Oscars race is always one to generate great buzz and speculation, but when it comes to the Best Picture, the biggest prize of them all, the discussion and debate is tremendously more pronounced. The hunt for the most prestigious golden statuette has had its fair share of controversies and fairytale finishes, but this year this race is turning out to be more fascinating than ever. With eight nominees out of the permitted ten, and no clear frontrunner, it seems to be a free for all this year with all eight movies having a real shot at claiming glory. With the big night not very far away, let’s dive in and have a look at our eight nominees…
MAD MAX : FURY ROAD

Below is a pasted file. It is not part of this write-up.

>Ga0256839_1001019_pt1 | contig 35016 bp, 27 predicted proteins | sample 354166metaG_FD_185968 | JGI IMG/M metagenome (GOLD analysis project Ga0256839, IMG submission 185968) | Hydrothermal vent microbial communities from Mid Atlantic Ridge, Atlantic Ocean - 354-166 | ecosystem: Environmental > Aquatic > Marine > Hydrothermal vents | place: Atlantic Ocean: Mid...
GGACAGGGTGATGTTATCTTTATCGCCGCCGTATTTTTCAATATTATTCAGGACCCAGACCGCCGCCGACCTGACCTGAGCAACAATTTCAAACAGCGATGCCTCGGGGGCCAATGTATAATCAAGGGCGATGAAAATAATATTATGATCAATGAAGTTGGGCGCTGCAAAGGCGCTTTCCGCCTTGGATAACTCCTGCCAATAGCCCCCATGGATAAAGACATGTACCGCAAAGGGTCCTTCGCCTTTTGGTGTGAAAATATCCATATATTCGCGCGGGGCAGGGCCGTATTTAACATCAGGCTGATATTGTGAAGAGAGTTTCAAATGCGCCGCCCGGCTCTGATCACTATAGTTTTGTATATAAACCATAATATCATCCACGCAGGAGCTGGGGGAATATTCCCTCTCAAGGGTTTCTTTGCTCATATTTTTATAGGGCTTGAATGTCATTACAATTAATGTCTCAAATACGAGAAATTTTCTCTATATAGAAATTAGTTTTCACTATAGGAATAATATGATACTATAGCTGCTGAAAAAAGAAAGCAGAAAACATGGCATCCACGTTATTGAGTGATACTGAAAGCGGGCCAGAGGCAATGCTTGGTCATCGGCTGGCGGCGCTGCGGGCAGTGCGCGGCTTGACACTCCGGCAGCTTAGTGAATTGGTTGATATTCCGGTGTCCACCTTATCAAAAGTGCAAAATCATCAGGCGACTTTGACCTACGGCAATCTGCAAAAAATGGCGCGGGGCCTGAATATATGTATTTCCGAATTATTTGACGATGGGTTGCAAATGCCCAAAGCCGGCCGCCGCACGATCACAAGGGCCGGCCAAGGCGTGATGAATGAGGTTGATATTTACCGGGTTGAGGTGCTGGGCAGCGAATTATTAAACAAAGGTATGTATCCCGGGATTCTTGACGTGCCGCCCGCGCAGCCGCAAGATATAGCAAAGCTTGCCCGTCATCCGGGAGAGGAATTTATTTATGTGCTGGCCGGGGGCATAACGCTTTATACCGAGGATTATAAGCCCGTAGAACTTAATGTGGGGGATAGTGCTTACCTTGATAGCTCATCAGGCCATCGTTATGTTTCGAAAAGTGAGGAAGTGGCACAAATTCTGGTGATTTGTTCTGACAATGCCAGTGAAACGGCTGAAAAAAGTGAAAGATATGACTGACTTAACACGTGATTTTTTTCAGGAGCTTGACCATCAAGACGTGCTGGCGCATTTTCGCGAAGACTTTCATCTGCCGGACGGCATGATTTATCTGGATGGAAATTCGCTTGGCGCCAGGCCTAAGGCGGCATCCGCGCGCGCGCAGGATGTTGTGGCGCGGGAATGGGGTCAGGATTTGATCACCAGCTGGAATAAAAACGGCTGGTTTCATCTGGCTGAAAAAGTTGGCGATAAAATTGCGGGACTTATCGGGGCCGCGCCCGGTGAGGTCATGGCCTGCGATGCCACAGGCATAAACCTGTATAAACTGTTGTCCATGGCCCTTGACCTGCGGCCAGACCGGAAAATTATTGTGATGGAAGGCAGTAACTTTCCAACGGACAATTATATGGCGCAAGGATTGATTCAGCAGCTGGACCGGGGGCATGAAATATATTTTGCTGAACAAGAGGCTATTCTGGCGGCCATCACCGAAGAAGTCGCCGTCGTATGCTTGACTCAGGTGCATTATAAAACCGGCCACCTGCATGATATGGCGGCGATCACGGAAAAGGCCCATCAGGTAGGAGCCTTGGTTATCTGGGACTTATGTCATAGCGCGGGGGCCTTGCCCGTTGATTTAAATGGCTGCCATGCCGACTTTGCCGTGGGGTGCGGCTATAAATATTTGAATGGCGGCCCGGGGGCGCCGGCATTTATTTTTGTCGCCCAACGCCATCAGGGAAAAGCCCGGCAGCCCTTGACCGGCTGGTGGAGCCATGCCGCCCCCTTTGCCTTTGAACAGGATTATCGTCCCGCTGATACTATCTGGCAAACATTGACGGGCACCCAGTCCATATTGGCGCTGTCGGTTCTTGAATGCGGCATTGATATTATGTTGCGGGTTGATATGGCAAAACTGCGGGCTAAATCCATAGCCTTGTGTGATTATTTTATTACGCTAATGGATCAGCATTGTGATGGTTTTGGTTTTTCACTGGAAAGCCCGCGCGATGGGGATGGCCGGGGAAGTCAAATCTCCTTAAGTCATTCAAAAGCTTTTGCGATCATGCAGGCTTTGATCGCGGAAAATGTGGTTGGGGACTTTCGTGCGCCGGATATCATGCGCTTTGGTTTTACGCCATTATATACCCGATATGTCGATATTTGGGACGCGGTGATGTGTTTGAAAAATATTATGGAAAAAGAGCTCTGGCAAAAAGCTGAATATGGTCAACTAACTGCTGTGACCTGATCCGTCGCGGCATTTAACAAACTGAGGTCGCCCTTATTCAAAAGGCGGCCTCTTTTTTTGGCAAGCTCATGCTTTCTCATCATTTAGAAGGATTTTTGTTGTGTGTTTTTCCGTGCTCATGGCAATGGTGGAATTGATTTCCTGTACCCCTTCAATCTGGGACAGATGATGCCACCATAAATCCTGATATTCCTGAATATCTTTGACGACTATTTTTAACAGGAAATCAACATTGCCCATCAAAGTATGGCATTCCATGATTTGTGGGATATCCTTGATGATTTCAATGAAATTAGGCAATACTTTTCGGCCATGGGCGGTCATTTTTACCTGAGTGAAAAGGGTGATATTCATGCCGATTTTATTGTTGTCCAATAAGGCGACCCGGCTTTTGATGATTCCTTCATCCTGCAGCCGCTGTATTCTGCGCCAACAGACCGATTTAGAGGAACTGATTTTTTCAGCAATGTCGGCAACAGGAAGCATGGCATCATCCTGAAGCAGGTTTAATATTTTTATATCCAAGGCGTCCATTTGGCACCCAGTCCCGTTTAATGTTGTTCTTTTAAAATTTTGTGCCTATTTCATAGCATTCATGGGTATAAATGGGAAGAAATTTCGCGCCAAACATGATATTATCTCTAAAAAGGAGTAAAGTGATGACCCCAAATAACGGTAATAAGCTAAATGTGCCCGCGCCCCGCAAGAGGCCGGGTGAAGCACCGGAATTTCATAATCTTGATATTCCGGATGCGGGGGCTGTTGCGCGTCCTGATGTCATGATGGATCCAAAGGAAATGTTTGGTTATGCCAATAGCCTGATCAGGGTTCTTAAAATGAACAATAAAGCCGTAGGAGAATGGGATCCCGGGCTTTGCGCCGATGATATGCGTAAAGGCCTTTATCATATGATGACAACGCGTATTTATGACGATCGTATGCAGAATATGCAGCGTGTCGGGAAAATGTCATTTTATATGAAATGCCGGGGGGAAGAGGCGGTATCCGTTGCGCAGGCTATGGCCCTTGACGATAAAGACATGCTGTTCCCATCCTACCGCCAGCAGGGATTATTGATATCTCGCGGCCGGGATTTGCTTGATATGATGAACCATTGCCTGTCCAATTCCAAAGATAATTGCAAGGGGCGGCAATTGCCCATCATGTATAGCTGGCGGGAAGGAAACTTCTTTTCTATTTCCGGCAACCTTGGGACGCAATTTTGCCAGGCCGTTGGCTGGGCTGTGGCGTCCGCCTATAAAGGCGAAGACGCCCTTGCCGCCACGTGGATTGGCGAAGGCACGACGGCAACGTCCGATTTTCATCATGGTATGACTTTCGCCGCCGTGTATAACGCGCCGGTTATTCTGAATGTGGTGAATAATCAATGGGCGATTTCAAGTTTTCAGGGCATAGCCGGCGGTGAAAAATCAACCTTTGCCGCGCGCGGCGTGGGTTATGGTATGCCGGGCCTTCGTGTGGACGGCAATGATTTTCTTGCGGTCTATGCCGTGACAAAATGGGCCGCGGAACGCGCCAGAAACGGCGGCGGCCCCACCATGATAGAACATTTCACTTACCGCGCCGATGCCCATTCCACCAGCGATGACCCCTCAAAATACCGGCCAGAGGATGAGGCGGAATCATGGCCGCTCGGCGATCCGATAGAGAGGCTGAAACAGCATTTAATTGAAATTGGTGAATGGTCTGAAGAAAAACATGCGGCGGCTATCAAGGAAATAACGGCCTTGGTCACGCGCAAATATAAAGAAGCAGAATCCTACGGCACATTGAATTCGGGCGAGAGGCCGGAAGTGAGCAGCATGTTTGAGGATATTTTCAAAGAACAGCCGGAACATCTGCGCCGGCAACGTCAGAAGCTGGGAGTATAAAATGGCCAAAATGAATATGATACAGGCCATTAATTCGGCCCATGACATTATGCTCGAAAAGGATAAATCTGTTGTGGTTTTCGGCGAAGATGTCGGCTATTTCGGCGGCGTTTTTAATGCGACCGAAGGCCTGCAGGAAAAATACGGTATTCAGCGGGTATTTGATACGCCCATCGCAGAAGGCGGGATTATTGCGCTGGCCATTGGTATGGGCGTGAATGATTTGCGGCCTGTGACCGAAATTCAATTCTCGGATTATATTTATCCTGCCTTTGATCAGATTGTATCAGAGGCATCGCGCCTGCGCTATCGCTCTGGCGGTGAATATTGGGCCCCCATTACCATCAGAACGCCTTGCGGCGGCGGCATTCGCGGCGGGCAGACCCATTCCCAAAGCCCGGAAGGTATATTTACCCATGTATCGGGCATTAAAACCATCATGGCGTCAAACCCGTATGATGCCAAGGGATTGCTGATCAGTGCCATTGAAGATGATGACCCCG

One year ago, almost no one would’ve thought that this fourth entry into a 50 year old franchise releasing almost 25 years after the previous movie would become one of the biggest hits of the year, let alone a contender for Best Picture. But that’s exactly what has happened, George Miller’s dystopian action masterpiece Mad Max: Fury Road has been nominated for 10 Oscars including Best Director and Picture, talk about comebacks. It also has won the most number of critic’s awards and has been named the Best Film of the Year by the National Board of Review. Carrying some serious momentum, the only thing that holds it back is that the Academy almost rarely nominates movies of this genre, let alone reward them. But hey, almost everyone who has seen the movie agrees that it is quite possibly, the greatest action film ever made, so the Academy might just be ready to break some old stereotypes.